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EnhancedView News Not so Rosy for GeoEye

Marcia S. Smith
Posted: 23-Jun-2012
Updated: 23-Jun-2012 06:13 PM

The deal apparently is not yet done on the next year of funding under EnhancedView after all, at least for one of the two commercial satellite imagery companies that depend on that government contract as a major revenue source.  GeoEye submitted two letters to the Securities and Exchange Commission (SEC) on Friday that spell out National Geospatial-Intelligence Agency (NGA) plans for funding existing contracts with GeoEye.  The news is not as rosy as it could be, though it is not necessarily dire either.

GeoEye submitted two letters to the SEC that it received from NGA.  Both are dated June 22, the same day GeoEye sent them to the SEC.  The first informs GeoEye that the government may not exercise the full contract option for year 3 (September 1, 2012 - August 31, 2013) unless it gets additional funding, while the second notifies the company that the government will not fully fund a cost-share agreement for acquiring the next GeoEye satellite, GeoEye-2.  Space News reported the existence of these letters in its on-line edition this morning.

Enhanced View is a 10-year NGA contract (one-year with nine one-year options) with GeoEye and DigitalGlobe to purchase imagery on a Service Level Agreement (SLA) basis.  The contract was signed in 2010 as a follow-on to earlier contracts that date back to 2003.  Constrained funding and reduced imagery requirements now that the Iraq war has ended and the Afghanistan conflict is winding down are leading NGA to reconsider the deal. 

It was reported earlier this week that both DigitalGlobe and GeoEye were told by NGA on June 15 that their year 3 contracts would be renewed.  DigitalGlobe issued a press release saying its contract was renewed for the entirety of year 3 under the terms of the EnhancedView contract.  GeoEye was silent and still has not issued a press release on this topic.  Instead it notified the SEC and thus stakeholders of its changed outlook for the future.

The first letter from NGA says that "due to funding shortfalls" it will not fully exercise the option for year 3 of the SLA.  NGA instead proposes negotiating a new arrangement with GeoEye under which it would fund the SLA for three months (through November 30, 2012) with a separate option for the remaining nine months of year 3.  NGA would exercise the three-month option only if GeoEye's SIPRNET and NIPRNET Web Hosting Service is operational and validated by August 15, 2012.  The nine-month option would be exercised only if that service is operational and NGA receives additional funding.  

 "Assuming the company agrees to this proposal ... total service revenue would be $159.0 million.  There can be no assurances, however, that funding will be available to NGA to exercise both options as proposed," GeoEye cautioned the SEC.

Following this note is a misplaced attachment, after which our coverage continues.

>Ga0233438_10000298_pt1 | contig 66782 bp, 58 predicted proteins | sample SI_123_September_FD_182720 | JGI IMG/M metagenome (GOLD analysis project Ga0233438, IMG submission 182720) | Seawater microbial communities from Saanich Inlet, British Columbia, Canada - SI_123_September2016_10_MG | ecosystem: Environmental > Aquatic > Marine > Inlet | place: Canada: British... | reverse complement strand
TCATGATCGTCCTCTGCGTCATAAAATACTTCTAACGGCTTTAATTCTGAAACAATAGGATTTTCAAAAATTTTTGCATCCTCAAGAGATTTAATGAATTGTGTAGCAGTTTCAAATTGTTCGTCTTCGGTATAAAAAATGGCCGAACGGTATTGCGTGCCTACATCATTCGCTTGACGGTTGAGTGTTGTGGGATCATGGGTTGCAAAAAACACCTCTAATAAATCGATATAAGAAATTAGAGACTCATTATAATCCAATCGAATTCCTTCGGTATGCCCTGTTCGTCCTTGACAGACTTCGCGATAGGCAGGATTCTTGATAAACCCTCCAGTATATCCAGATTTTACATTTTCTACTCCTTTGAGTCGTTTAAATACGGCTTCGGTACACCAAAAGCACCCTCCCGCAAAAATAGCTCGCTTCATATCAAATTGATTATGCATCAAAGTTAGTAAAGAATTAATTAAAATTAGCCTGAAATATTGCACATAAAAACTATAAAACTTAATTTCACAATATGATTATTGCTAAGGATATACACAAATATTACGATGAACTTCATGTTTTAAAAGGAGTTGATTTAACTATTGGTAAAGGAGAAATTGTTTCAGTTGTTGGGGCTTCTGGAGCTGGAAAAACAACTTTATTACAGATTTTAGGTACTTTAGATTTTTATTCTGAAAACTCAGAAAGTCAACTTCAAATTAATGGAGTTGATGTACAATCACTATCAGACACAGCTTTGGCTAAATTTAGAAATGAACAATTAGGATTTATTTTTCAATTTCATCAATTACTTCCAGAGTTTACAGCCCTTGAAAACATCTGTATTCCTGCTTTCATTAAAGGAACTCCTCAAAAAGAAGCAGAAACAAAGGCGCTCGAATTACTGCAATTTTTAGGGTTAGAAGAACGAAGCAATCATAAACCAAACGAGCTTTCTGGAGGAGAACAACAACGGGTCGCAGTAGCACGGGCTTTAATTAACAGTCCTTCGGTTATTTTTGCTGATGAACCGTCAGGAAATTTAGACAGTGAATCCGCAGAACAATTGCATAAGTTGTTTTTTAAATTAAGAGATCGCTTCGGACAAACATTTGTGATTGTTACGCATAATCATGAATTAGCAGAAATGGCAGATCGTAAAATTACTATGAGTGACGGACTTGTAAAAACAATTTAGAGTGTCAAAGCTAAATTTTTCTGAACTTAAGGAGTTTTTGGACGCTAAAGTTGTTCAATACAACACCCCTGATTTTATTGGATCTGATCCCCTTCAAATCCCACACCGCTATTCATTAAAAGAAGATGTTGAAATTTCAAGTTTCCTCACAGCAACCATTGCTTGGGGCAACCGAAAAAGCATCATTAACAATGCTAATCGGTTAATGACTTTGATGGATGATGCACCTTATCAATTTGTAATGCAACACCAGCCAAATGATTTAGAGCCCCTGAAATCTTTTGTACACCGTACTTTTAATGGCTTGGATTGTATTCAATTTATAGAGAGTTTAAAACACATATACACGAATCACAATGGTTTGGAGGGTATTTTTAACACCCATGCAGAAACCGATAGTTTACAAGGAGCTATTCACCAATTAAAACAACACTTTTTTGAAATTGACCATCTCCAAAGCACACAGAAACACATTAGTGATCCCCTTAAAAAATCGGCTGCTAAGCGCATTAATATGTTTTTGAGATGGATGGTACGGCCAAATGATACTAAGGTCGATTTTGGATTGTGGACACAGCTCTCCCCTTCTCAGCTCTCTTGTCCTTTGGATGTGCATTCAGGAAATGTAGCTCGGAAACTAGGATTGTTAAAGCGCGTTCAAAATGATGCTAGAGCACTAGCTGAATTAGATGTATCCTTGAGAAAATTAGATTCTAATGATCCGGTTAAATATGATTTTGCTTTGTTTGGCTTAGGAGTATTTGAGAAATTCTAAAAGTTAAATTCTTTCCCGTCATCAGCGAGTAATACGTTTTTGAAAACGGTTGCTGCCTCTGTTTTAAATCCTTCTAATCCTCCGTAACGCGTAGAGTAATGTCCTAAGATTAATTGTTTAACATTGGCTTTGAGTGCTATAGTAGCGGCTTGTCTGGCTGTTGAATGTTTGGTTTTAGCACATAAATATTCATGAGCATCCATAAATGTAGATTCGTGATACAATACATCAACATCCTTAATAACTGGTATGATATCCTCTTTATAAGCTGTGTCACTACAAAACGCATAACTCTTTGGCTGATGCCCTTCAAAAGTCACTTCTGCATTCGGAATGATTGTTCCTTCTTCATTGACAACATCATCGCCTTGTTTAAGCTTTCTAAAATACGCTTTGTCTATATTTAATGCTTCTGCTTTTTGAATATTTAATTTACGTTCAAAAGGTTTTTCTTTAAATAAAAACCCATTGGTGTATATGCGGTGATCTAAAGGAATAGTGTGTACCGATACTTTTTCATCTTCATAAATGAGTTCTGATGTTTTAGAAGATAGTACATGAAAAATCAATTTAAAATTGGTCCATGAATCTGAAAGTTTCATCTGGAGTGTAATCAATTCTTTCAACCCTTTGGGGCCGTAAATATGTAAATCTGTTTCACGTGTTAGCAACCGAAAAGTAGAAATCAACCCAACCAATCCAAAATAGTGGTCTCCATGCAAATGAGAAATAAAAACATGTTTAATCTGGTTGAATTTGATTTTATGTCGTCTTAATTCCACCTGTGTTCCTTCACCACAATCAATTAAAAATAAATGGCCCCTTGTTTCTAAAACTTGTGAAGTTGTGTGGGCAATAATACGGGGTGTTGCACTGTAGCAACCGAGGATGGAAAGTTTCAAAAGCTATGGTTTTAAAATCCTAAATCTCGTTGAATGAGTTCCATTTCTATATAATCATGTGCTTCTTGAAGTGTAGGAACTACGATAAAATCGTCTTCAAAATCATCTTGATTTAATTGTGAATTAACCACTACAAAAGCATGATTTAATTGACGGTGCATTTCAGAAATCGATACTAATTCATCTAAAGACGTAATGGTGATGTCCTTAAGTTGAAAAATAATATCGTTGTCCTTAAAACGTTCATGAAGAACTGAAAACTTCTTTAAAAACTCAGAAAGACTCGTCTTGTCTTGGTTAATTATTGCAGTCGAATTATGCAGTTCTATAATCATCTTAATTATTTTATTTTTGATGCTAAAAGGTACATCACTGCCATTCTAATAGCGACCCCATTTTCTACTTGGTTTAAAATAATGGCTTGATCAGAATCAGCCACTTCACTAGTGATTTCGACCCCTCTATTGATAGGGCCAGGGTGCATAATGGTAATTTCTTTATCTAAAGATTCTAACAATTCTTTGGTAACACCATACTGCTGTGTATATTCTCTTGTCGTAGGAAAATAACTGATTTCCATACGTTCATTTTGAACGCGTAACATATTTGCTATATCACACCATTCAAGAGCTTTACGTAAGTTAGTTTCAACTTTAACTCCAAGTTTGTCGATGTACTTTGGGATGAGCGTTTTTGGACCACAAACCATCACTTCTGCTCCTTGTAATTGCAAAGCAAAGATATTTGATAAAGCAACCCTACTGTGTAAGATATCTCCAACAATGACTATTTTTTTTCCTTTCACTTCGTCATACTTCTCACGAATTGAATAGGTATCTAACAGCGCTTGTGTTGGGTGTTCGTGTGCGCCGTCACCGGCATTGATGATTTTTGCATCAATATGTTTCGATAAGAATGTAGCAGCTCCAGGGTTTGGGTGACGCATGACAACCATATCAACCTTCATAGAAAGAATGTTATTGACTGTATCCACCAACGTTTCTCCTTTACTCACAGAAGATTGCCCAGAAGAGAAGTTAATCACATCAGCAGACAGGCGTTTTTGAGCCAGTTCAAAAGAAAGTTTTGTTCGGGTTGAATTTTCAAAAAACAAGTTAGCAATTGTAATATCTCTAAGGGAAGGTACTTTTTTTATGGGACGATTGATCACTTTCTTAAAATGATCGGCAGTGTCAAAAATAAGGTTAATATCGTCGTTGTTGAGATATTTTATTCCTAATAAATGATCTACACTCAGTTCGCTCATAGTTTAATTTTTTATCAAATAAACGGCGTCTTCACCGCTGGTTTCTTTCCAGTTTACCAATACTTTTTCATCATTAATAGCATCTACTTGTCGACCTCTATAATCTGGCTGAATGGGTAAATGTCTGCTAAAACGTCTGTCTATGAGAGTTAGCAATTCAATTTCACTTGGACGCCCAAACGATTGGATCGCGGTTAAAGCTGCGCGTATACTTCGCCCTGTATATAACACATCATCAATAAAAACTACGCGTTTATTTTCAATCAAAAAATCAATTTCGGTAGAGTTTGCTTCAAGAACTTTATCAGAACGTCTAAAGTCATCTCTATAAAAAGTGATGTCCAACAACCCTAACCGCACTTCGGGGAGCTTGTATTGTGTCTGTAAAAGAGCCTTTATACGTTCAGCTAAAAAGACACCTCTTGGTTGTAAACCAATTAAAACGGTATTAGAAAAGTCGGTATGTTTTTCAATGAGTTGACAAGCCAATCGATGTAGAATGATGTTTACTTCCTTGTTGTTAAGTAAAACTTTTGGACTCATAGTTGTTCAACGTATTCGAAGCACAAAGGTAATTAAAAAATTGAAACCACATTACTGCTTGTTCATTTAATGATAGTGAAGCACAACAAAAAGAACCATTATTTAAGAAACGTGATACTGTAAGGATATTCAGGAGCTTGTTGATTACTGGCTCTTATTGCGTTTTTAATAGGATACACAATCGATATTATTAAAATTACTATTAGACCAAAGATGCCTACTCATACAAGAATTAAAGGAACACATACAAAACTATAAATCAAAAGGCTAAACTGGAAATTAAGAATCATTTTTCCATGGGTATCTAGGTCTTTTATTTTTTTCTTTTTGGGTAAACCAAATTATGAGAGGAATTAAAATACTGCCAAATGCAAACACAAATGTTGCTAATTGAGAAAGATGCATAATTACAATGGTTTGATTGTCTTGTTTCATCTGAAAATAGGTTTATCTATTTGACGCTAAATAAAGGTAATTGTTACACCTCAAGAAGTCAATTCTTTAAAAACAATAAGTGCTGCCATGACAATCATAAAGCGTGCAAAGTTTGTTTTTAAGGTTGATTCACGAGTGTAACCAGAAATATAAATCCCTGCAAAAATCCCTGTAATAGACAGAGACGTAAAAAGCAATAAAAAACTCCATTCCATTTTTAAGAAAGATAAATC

NGA's budget is classified, so the amount of funding it requested for FY2013 is not known publicly, but the Senate Armed Services Committee (SASC) wants to increase it by $125 million to ensure that both companies stay in business.

The second letter says that the government will not provide all of its share for building and launching GeoEye-2, currently scheduled for launch next year.  NGA originally indicated it would pay up to $337 million of the approximately $835 million cost of the satellite (including launch and insurance), according to Space News. 

GeoEye told the SEC that NGA has already obligated $181 million of the $337 million and NGA's letter confirms it will meet that obligation, but no further funds will be provided.   GeoEye recently met a milestone that triggers payment of $111 million of the $181 million and GeoEye reported to the SEC that it expects those funds within 30 days.  To get the remaining $70 million, GeoEye will have to meet additional new milestones levied by NGA that include proving it has the financial resources to complete the satellite.  But the $181 million will be the end of government support for the satellite.  GeoEye will have to find other sources to make up the $176 million shortfall between that and the $337 million it was expecting.

The NGA letters do not doom GeoEye -- in fact, it could still get all of its year 3 SLA money if Congress provides sufficient funding.  The outlook for full government support of GeoEye-2 seems dim based on the letter, but Congress could change that, too.   GeoEye told the SEC that it will negotiate with NGA as the agency requested.  The answer to its financial future, however, will probably have to await final congressional action on the defense authorization and appropriation bills and there is no clear timetable for when that will occur.


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